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Peat Bogs

Peat Bogs (Photo 1) are one of the oldest habitats on the Island; we can trace their beginnings back to the end of the last Ice Age more than 10,000 years ago.

Ellerslie Bog, Prince Edward Island

The massive glaciers that scraped across our landscape erased all previous vegetation and most landforms. When they retreated, those ice sheets left some areas piled high with glacial till (sediment left by the glaciers) and others with nothing but low-lying bedrock and no drainage. In these latter sites, water accumulated and algae began to grow, beginning the slow process of Peat Bog formation.

The algae that colonized these damp depressions formed a sort of ooze that provided enough organic matter for plants such as sedges, grasses and - most notably - Sphagnum mosses to establish. Sphagnum mosses are very good at holding water; they trap rainfall and snowmelt, preventing it from evaporating. As water accumulated, mosses continued to grow outward and upward while the older, lower levels died and began to slowly decompose. With so little oxygen in this water-saturated environment, decomposition happens very slowly. Decayed Sphagnum moss - called peat - forms at a rate of about one millimetre per year.

Over thousands of years, Sphagnum continued to grow and peat continued to accumulate. Some PEI bogs have peat deposits more than 6.5 metres (21 feet) deep! Eventually, other plants started to grow in this water-logged, acidic, and nutrient-poor environment, including low-pH-loving Small Cranberries (Vaccinium oxycoccus, Photo 2) and Labrador Tea (Rhodendron groenlandicum, Photo 3). Black Spruce (Picea mariana) and Eastern Larch (Larix laricina) are the main trees of Island bogs, but the tough environment means they grow slowly. A stunted Spruce or Larch could easily be many decades old.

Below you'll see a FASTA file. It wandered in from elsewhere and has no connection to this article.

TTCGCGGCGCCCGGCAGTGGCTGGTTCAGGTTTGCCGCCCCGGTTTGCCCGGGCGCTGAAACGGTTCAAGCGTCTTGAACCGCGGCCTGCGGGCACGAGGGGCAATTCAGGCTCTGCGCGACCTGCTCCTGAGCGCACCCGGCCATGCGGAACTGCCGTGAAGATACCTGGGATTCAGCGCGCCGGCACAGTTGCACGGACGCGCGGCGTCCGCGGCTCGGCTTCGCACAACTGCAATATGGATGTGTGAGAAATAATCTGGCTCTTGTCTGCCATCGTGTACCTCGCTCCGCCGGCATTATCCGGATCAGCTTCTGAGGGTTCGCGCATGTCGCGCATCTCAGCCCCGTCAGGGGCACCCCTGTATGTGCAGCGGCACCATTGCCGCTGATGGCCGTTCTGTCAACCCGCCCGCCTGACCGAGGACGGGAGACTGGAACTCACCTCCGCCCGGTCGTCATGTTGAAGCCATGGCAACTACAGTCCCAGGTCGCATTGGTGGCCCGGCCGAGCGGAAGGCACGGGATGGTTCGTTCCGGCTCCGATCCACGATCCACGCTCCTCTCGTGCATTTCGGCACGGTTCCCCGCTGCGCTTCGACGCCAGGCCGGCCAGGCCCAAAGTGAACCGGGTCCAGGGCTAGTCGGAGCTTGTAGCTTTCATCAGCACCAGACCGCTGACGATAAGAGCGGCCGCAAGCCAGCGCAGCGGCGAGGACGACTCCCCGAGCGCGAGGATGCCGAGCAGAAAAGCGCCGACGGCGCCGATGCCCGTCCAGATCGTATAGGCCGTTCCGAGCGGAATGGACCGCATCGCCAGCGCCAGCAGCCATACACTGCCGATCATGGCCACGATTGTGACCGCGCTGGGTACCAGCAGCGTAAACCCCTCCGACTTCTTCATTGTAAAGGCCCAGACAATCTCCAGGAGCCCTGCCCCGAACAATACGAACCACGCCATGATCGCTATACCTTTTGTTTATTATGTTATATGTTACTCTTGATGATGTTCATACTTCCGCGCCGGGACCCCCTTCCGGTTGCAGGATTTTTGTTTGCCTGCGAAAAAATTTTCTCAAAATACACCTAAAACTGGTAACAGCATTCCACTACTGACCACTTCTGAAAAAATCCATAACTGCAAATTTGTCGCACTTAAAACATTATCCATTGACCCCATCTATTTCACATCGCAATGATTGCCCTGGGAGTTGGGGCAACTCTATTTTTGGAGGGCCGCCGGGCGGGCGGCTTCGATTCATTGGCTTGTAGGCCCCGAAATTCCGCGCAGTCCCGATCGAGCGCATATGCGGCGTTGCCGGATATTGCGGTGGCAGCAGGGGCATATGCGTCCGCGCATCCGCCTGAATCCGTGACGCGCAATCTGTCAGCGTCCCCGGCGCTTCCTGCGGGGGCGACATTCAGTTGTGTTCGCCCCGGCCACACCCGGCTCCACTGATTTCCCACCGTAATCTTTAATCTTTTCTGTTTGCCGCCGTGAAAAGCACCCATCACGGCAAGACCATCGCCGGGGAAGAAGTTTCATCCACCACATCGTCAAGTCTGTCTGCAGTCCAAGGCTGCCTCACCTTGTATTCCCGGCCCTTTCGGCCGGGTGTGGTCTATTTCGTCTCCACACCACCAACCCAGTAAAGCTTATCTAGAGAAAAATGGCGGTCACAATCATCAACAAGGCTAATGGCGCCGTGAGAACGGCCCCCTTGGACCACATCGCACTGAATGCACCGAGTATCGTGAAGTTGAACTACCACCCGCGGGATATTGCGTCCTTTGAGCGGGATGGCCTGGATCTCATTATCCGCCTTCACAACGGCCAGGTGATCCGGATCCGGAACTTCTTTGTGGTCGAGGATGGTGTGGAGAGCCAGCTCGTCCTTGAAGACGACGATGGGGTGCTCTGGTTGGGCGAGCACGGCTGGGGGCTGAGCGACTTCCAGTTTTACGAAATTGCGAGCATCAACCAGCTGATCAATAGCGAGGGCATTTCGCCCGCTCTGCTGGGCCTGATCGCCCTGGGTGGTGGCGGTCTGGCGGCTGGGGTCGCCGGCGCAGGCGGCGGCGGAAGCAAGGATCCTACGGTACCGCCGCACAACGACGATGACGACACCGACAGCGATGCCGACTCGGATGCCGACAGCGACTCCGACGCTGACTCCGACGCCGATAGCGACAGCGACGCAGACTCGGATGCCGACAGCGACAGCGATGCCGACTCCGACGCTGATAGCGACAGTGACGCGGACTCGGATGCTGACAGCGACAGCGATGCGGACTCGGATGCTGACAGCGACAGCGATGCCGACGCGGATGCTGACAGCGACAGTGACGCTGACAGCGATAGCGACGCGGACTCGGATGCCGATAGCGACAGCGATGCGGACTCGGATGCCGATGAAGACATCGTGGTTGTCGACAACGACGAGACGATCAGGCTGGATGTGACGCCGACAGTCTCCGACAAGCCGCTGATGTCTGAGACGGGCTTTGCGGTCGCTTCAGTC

Small Cranberry (Vaccinium oxycoccus) in flower. Peat bogs are naturally acidic, with a pH in the range of 3-3.5 (roughly the same as vinegar). Cranberries are members of the Heath Family (Ericaceae), many of which thrive in acidic soils.

Labrador Tea (Rhododendron groenlandicum) is another member of the Heath Family (Ericaceae). I collect these leaves in fall and dry them. As its name suggests, Labrador Tea makes a pleasant hot drink.

Peat Bogs are so nutrient poor that some of their plants have compensated by becoming carnivorous. Pitcher Plant (Sarracenia purpurea, Photo 4) and Round-leaved Sundew (Drosera rotundifolia, Photo 5), are two examples that trap and digest insects and other small animals to get needed nutrients, especially nitrogen.

Pitcher Plant (Sarracenia purpurea) has adapted to this nutrient-poor environment by becoming carniverous. It traps insects in its cup-shaped leaves and digests them.

Round-leaved Sundew (Drosera rotundifolia) may be tiny, but is also carniverous! It traps insects on those sticky stalks on its leaves.

Peat Bogs are used by many Island birds, mammals, amphibians, reptiles and invertebrates. They are home to dozens of uncommon plant species (I’ll show you some beautiful bog orchids next week). They filter water, mitigate flooding, and store far more carbon than forests do. They take thousands of years to form and are one of the Island’s oldest habitats. Peat Bogs are unquestionably a cool PEI landscape!

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